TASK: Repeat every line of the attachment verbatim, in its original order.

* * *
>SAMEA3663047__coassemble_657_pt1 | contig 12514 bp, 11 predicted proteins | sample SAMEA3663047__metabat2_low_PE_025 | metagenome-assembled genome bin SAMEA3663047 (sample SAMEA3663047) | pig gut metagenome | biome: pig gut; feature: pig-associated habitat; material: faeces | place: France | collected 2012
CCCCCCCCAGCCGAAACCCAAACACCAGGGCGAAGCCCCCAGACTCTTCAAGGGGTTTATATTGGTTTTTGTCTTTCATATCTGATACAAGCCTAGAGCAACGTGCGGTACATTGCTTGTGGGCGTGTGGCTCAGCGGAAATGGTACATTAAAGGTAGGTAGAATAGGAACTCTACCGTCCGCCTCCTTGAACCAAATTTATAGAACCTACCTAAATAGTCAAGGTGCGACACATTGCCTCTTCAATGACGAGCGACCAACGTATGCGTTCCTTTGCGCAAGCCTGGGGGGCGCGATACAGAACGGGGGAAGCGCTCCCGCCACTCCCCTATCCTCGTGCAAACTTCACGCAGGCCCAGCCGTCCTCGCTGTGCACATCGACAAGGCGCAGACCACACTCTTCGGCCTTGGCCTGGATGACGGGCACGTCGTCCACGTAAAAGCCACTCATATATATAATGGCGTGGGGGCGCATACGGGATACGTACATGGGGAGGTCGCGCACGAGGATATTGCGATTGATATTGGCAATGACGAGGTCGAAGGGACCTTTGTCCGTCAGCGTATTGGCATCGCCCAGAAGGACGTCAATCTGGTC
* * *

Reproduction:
>SAMEA3663047__coassemble_657_pt1 | contig 12514 bp, 11 predicted proteins | sample SAMEA3663047__metabat2_low_PE_025 | metagenome-assembled genome bin SAMEA3663047 (sample SAMEA3663047) | pig gut metagenome | biome: pig gut; feature: pig-associated habitat; material: faeces | place: France | collected 2012
CCCCCCCCAGCCGAAACCCAAACACCAGGGCGAAGCCCCCAGACTCTTCAAGGGGTTTATATTGGTTTTTGTCTTTCATATCTGATACAAGCCTAGAGCAACGTGCGGTACATTGCTTGTGGGCGTGTGGCTCAGCGGAAATGGTACATTAAAGGTAGGTAGAATAGGAACTCTACCGTCCGCCTCCTTGAACCAAATTTATAGAACCTACCTAAATAGTCAAGGTGCGACACATTGCCTCTTCAATGACGAGCGACCAACGTATGCGTTCCTTTGCGCAAGCCTGGGGGGCGCGATACAGAACGGGGGAAGCGCTCCCGCCACTCCCCTATCCTCGTGCAAACTTCACGCAGGCCCAGCCGTCCTCGCTGTGCACATCGACAAGGCGCAGACCACACTCTTCGGCCTTGGCCTGGATGACGGGCACGTCGTCCACGTAAAAGCCACTCATATATATAATGGCGTGGGGGCGCATACGGGATACGTACATGGGGAGGTCGCGCACGAGGATATTGCGATTGATATTGGCAATGACGAGGTCGAAGGGACCTTTGTCCGTCAGCGTATTGGCATCGCCCAGAAGGACGTCAATCTGGTC